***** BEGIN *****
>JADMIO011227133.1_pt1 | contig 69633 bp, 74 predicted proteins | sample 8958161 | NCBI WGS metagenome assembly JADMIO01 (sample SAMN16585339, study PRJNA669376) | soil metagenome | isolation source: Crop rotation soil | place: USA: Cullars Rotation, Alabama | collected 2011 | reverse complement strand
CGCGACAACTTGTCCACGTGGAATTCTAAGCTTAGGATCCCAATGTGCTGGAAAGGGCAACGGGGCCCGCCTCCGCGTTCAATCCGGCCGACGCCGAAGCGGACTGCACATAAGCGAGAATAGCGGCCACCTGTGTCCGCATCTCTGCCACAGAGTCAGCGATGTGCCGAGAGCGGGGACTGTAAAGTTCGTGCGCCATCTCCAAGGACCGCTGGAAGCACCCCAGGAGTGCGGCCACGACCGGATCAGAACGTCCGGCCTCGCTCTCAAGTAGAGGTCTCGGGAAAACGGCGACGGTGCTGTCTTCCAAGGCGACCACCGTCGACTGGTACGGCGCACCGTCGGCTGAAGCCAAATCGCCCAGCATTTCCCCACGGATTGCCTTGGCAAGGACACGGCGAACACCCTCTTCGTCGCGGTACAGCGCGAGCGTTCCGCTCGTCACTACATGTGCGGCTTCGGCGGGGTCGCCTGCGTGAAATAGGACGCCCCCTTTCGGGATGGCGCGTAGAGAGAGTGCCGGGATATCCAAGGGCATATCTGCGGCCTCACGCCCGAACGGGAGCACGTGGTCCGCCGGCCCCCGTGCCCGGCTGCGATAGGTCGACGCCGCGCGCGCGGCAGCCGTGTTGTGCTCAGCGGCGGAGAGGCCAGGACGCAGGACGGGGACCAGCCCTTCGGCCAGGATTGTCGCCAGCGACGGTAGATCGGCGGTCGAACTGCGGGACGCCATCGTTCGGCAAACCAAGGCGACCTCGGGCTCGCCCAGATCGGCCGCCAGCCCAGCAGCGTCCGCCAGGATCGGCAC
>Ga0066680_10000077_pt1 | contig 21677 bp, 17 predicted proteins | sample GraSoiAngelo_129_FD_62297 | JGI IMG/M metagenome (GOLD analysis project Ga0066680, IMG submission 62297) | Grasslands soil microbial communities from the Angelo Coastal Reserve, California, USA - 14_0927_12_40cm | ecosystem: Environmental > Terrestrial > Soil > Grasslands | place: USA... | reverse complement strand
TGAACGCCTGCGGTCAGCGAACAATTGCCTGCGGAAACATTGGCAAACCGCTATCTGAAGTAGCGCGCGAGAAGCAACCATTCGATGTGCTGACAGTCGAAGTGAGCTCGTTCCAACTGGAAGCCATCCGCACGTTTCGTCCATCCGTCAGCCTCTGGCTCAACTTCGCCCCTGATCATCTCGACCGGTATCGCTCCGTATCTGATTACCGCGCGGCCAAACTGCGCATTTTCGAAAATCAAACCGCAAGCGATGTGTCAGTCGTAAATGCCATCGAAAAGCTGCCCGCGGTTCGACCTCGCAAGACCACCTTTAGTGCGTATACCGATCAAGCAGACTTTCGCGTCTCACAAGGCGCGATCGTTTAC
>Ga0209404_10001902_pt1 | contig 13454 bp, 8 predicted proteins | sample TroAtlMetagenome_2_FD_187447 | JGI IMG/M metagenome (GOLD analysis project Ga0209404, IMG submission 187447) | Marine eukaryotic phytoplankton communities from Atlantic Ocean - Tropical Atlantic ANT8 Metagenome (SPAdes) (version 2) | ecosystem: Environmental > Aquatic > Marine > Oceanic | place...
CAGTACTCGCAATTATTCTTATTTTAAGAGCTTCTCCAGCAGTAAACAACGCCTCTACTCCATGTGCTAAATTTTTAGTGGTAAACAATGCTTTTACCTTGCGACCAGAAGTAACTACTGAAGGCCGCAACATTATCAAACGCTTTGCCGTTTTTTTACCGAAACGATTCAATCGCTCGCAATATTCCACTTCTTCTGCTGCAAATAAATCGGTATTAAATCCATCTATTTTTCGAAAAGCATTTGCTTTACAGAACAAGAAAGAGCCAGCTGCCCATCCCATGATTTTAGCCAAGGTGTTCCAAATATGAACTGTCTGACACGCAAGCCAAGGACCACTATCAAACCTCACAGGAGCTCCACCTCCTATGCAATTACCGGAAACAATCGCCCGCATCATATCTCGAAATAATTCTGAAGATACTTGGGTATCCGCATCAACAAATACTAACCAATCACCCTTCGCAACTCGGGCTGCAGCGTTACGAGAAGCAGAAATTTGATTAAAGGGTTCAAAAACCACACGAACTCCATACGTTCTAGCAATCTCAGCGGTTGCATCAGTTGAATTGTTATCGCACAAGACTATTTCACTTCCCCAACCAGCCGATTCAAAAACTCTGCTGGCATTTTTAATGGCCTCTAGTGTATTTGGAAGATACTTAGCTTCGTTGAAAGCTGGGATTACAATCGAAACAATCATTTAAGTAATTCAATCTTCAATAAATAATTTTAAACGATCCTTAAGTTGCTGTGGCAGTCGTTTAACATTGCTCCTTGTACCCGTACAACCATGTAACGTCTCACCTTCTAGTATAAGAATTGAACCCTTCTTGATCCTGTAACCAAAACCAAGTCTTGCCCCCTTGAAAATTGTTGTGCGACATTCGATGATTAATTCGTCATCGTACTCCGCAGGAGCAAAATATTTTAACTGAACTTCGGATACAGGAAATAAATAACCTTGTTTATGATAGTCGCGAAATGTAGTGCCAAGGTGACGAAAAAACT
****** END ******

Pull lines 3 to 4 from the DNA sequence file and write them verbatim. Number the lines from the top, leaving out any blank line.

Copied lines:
>Ga0066680_10000077_pt1 | contig 21677 bp, 17 predicted proteins | sample GraSoiAngelo_129_FD_62297 | JGI IMG/M metagenome (GOLD analysis project Ga0066680, IMG submission 62297) | Grasslands soil microbial communities from the Angelo Coastal Reserve, California, USA - 14_0927_12_40cm | ecosystem: Environmental > Terrestrial > Soil > Grasslands | place: USA... | reverse complement strand
TGAACGCCTGCGGTCAGCGAACAATTGCCTGCGGAAACATTGGCAAACCGCTATCTGAAGTAGCGCGCGAGAAGCAACCATTCGATGTGCTGACAGTCGAAGTGAGCTCGTTCCAACTGGAAGCCATCCGCACGTTTCGTCCATCCGTCAGCCTCTGGCTCAACTTCGCCCCTGATCATCTCGACCGGTATCGCTCCGTATCTGATTACCGCGCGGCCAAACTGCGCATTTTCGAAAATCAAACCGCAAGCGATGTGTCAGTCGTAAATGCCATCGAAAAGCTGCCCGCGGTTCGACCTCGCAAGACCACCTTTAGTGCGTATACCGATCAAGCAGACTTTCGCGTCTCACAAGGCGCGATCGTTTAC